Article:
To determine whether Plous was right, we can look at whether changing politics and increasing diplomatic relations between our nuclear superpowers created effective disarmament agreements. An April 2021 report on arms control treaties from the Council on Foreign Relations summarizes the key benefits of formal arms treaties that came about over the past half-century, including START, New START, and the Nuclear Nonproliferation Treaty (NPT). The arguments in favor of these treaties’ benefits almost perfectly solve Plous’ dilemma. They increase transparency by means of inspections, decrease risk through technological limitations, and create official channels of communication that clarify intentions and realities. Any mistrust should dispel with proper watchdogs and strong treaties – should.
The New Strategic Arms Limitation Treaty (New START), for example, provides a series of beneficial measures including eighteen on-site annual inspections per party and several required notifications on current stockpiles from the U.S. and Russia. Yet it also creates a nuclear ceiling, or a cap on warhead numbers, as well as allowing greater flexibility in the development of new technologies and the deployment strategies for each state. This framing of the treaty as a measure of arms control and not arms elimination is not sufficient to overcome deep perceptual misalignment.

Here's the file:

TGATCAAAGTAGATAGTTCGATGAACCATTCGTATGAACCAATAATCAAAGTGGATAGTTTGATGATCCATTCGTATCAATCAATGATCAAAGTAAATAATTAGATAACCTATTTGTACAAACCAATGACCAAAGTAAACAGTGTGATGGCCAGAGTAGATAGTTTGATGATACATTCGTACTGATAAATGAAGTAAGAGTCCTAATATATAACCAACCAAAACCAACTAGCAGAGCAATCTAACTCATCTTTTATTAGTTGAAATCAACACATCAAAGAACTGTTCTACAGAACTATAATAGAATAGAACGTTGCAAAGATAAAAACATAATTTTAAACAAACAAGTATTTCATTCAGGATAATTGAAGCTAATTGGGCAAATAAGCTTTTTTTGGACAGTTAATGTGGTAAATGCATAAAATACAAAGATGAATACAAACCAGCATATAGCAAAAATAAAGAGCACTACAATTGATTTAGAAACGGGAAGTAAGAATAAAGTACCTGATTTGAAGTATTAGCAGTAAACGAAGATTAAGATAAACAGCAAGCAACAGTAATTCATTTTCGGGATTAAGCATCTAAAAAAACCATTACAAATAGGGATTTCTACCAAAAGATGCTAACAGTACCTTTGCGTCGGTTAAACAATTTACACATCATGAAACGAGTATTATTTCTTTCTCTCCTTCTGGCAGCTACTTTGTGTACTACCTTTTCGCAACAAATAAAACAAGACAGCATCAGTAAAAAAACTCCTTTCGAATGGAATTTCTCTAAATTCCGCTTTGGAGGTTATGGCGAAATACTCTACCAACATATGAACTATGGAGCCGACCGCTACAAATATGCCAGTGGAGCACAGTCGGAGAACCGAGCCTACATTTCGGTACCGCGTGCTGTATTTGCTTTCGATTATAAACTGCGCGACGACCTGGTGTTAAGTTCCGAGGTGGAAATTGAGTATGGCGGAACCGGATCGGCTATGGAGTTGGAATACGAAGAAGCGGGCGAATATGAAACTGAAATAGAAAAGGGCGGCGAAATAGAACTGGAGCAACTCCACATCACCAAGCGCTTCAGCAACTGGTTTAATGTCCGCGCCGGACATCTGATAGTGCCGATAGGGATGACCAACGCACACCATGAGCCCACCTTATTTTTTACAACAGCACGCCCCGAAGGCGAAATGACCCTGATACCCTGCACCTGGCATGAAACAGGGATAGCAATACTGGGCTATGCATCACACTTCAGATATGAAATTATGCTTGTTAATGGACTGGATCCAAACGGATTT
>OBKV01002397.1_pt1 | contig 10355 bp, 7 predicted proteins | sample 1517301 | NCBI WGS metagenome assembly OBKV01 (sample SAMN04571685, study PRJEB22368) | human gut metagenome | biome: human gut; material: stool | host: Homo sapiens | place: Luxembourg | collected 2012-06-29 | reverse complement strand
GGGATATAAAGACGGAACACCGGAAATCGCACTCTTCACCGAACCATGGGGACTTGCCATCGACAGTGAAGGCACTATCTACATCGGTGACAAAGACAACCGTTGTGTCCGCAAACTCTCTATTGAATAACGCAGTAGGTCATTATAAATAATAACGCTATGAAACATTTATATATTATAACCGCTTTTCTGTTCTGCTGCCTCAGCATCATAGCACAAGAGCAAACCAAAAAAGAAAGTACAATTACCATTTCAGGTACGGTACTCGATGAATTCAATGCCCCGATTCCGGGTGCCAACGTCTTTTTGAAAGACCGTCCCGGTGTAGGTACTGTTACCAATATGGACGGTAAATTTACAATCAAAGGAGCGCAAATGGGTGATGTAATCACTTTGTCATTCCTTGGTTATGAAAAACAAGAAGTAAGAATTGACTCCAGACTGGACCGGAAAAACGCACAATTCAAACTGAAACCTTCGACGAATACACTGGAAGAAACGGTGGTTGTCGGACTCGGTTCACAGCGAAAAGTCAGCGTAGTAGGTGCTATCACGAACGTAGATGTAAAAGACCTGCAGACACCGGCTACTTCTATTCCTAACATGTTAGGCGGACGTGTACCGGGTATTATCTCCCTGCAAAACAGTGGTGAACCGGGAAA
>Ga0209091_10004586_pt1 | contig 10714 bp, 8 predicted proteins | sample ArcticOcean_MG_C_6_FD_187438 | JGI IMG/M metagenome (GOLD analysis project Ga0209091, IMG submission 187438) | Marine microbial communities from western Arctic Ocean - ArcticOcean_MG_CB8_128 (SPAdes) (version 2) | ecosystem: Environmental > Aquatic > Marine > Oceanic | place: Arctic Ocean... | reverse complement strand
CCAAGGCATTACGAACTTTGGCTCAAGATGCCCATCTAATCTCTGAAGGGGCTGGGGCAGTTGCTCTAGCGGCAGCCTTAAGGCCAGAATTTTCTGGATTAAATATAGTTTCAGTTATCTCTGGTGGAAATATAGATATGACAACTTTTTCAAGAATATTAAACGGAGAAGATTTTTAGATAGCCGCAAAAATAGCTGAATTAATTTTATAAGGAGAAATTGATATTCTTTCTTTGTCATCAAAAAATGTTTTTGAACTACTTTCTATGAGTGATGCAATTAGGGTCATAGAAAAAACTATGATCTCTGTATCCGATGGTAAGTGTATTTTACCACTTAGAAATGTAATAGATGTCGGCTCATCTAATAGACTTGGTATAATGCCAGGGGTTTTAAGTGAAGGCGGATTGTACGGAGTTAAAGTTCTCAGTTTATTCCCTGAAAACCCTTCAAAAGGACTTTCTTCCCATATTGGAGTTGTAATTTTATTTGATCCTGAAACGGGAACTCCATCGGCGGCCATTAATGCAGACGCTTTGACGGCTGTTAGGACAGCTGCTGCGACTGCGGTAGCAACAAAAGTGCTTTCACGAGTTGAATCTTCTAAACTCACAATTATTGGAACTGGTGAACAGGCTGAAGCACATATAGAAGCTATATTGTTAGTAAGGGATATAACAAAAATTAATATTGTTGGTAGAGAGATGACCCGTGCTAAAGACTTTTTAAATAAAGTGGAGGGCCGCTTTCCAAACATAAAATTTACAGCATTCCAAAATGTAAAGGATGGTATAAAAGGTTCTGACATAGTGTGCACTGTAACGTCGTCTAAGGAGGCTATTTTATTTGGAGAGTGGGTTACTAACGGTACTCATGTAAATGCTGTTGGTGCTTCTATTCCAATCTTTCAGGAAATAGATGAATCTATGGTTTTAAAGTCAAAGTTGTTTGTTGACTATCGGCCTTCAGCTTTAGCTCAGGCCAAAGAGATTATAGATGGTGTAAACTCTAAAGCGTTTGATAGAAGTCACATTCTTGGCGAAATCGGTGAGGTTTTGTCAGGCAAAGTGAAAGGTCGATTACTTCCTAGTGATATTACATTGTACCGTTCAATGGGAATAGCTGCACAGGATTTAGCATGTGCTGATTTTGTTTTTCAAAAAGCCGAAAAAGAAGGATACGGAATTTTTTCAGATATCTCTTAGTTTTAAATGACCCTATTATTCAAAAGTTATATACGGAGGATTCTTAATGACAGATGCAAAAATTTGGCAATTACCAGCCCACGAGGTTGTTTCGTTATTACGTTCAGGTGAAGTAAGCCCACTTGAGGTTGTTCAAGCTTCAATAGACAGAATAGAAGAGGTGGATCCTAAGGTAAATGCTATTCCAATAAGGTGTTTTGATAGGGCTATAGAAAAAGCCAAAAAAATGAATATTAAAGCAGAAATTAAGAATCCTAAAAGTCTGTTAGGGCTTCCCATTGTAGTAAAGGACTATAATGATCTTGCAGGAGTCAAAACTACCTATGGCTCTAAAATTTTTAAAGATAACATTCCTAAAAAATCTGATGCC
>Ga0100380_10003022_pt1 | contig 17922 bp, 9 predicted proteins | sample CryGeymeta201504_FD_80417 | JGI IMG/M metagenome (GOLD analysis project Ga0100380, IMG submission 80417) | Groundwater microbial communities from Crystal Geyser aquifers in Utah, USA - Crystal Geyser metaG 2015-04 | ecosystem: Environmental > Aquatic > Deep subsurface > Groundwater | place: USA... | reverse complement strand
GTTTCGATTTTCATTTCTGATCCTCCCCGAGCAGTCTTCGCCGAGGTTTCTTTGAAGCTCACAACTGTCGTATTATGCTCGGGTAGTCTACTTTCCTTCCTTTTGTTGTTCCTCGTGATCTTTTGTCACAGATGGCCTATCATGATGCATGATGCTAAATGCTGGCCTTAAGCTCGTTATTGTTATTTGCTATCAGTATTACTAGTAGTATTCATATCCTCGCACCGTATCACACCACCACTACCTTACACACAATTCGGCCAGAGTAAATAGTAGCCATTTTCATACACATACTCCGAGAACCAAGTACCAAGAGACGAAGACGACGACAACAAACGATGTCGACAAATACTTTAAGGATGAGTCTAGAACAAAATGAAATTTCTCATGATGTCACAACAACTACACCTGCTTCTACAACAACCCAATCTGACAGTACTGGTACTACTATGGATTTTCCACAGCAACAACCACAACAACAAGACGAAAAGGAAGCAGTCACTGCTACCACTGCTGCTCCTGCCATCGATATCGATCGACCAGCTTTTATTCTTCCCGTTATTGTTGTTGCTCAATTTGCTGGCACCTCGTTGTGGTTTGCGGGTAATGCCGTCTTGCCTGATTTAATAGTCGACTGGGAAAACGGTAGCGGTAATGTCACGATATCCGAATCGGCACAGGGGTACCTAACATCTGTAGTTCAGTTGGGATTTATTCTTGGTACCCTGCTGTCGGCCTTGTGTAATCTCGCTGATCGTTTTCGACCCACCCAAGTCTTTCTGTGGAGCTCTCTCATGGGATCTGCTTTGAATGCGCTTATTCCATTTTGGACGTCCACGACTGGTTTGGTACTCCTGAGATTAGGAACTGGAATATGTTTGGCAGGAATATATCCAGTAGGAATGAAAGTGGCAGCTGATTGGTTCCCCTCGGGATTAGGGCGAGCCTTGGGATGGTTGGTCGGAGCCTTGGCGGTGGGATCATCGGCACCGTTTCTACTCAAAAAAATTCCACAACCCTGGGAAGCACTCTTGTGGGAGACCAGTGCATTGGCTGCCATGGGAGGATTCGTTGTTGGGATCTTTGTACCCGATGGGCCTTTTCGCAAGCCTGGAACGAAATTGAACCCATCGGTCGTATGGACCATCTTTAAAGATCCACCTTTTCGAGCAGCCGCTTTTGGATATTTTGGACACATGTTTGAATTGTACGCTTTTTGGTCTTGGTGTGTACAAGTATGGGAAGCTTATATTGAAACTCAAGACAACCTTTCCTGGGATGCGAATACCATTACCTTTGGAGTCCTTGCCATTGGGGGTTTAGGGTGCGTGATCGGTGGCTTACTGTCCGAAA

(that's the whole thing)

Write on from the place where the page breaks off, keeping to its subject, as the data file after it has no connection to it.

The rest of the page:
Both the United States and Russia have accused each other of attempting to dismantle treaties like New START or renegotiate them in bad faith. The latest iteration of these political squabbles came just this past year, as Trump and Putin struggled to find acceptable terms for an extension on New START. No-first-strike policies dampen fears of total war, but political tensions work counter to finding mutual understanding.